The Twilighters came from Kirksville, Missouri, a small city about 165 miles from Kansas City and 200 miles from St. Louis. In 1967 they cut two originals, “Spellbound” / “My Little Angel” at Technisonic Studios in St. Louis.
Randy Elmore – guitar
Gary Blurton – guitar
Everett Cassady – bass
Dave Daniels – drums
Carl Foultz wrote both sides of their only single, but I am not sure if he was part of the Twilighters. I guess he played the organ or sang on the record. Carl was a member of an r&b group called the Del-Fis or Del-Phis with Ed Corte, Frank Gantt, T.J. Jackson, Mac Pendelton, Nick Romanetz and Gary Smyth, some of whom were students at Northeast Missouri State Teachers College (now known as Truman State University).
“Spellbound” is a fast-paced rocker, driven by Dave Daniels’s fantastic drumming. There’s a great guitar break and a double-time ending, and it’s over in less than two minutes.
The chant of “Spellbound” has a distinctive sound that may come from some other song but if so, I can’t think of it. It reminds me of a later cut, Steve Miller Band’s “Living in the U.S.A.” where the group chants “Stand Back”. I’d be interested if anyone has heard something very similar in another song from the era.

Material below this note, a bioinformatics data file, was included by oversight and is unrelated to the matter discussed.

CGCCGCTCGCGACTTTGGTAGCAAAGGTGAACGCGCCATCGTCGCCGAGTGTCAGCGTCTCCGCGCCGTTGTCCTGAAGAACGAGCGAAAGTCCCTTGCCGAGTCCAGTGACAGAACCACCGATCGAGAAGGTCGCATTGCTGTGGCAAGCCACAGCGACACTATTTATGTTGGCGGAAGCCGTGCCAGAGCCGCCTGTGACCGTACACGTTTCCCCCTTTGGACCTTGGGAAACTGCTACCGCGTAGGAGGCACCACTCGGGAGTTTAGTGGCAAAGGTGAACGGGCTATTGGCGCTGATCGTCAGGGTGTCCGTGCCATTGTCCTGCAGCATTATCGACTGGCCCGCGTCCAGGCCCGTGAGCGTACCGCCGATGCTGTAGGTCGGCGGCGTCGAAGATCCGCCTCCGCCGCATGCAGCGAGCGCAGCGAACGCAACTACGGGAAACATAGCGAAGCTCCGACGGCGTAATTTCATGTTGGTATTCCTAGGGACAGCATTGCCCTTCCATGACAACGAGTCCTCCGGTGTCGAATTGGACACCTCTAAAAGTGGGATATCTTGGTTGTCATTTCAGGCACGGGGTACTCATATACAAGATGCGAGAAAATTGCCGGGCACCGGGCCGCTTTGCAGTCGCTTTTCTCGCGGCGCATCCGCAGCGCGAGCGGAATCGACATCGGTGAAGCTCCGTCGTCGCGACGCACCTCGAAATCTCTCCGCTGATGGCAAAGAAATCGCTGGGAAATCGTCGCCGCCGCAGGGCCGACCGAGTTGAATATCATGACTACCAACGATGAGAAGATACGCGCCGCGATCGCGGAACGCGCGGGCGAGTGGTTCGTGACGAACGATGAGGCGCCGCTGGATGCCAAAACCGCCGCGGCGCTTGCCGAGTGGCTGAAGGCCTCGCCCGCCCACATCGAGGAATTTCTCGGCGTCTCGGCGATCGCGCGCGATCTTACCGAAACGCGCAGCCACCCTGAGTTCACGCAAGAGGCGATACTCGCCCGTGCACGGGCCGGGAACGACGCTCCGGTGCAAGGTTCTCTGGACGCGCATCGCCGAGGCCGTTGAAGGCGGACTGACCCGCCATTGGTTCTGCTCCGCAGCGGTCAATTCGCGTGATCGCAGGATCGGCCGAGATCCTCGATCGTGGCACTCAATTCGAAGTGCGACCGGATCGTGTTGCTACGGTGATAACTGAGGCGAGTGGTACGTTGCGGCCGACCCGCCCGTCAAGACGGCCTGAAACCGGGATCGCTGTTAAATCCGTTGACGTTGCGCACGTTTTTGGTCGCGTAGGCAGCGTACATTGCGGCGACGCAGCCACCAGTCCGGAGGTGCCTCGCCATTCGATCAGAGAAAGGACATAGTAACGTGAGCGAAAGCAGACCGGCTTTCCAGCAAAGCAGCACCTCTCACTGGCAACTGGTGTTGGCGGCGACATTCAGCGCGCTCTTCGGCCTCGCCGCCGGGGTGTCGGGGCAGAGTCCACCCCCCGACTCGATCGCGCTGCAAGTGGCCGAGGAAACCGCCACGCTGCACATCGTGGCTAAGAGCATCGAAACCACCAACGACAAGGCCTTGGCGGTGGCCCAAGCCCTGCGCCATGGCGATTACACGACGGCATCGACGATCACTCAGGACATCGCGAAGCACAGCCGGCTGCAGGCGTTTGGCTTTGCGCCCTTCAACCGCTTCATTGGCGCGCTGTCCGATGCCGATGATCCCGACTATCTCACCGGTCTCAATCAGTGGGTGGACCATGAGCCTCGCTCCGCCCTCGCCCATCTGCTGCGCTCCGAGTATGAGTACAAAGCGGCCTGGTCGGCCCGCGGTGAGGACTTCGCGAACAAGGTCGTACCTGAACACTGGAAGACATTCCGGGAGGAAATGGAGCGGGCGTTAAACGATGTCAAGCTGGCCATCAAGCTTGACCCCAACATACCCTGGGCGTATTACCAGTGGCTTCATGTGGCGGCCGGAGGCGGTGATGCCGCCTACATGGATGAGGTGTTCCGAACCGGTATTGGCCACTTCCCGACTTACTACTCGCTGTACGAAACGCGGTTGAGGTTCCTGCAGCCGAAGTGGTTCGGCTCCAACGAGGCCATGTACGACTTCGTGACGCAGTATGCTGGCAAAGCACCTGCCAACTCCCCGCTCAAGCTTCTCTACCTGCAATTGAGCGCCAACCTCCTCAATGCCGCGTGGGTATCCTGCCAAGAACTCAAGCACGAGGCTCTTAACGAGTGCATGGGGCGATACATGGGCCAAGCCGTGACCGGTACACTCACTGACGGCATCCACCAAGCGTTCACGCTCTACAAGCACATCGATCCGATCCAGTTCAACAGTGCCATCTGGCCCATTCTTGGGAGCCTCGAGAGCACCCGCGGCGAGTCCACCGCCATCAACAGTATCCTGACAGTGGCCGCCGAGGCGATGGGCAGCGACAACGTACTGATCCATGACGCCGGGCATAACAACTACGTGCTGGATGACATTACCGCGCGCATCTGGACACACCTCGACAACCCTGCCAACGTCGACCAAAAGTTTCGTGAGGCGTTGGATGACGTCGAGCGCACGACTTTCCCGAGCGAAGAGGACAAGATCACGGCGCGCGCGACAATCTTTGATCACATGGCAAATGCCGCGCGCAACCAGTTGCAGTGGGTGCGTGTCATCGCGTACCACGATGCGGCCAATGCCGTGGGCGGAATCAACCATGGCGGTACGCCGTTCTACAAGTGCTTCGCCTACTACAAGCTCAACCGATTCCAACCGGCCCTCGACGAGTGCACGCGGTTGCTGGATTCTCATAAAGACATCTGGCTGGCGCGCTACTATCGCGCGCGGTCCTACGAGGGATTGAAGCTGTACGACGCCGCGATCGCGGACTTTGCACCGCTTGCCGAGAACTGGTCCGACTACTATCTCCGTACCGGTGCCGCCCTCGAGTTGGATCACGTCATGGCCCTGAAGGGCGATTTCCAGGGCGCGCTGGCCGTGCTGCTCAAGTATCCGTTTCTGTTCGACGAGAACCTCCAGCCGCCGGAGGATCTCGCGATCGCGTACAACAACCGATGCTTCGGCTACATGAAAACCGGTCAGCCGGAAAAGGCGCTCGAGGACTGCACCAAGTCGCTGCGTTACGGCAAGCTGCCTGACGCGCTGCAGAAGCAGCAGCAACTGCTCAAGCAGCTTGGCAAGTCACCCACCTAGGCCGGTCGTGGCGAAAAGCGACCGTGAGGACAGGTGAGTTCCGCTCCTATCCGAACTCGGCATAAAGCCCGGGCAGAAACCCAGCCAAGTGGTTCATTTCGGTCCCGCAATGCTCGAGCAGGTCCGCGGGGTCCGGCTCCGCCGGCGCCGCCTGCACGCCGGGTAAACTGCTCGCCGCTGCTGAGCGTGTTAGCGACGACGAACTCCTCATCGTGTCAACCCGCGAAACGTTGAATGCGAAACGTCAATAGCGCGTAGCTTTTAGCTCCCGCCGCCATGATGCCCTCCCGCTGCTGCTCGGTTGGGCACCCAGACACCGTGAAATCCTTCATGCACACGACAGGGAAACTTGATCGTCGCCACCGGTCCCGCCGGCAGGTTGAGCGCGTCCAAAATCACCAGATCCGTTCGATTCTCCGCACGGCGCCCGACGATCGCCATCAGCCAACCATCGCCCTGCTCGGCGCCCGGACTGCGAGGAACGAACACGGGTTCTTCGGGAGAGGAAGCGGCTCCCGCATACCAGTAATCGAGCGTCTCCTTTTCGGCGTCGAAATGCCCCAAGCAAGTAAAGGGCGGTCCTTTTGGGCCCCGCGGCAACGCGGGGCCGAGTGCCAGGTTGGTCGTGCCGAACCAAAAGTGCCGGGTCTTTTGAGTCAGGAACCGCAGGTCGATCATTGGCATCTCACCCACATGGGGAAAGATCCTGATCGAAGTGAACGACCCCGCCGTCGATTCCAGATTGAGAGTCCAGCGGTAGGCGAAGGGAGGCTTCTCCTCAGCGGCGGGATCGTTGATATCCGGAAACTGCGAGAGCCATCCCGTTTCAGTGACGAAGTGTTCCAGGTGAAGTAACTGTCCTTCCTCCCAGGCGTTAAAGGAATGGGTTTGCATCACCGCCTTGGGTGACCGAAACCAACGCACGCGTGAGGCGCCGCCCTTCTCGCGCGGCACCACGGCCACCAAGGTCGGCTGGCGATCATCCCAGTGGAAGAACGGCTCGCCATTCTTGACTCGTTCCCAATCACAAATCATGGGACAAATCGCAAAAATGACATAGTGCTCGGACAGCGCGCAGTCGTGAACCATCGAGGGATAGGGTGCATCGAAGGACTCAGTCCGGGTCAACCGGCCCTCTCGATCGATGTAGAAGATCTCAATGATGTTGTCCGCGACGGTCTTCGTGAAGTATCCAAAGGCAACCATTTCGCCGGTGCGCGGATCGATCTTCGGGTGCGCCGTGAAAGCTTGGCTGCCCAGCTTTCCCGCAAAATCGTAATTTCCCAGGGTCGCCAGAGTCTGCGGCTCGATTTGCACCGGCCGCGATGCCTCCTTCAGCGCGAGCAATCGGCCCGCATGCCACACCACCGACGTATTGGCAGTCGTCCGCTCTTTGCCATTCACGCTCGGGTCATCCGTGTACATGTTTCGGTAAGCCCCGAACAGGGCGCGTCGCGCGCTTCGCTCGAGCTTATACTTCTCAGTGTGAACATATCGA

The B-side, “My Little Angel” is a ballad with fine vocals, and good recording production.
Released on Red Flame Records 45-1005, the labels show a 1966 copyright date, but the U4KM indicates a pressing date in the first half of 1967.
Dick Lowrance owned Red Flame Records which released three singles by the group he was a member of, the Red Blazers, usually with Ike Haley as leader.
In 1966 Lowrance released a single by Friar Tuck and the Merrymen’s “Peanut Butter” / “Try Me” (Mike Barger) on his Sherwood Forest Records subsidiary. That band may have been from western Illinois though I’m not sure which town. I’ve found newspaper ads for a “new Friar Tuck and the Merrymen” playing at the Wayside Inn in Moberly, Missouri, about an hour south of Kirksville; not sure if this is the same group.
Sources: A research paper by Dylan Pyles has more info and a couple small photos of the group: download the Word doc, and Sweatshirts and Rock ‘n’ Roll by Nicholas Romanetz in the Truman Review.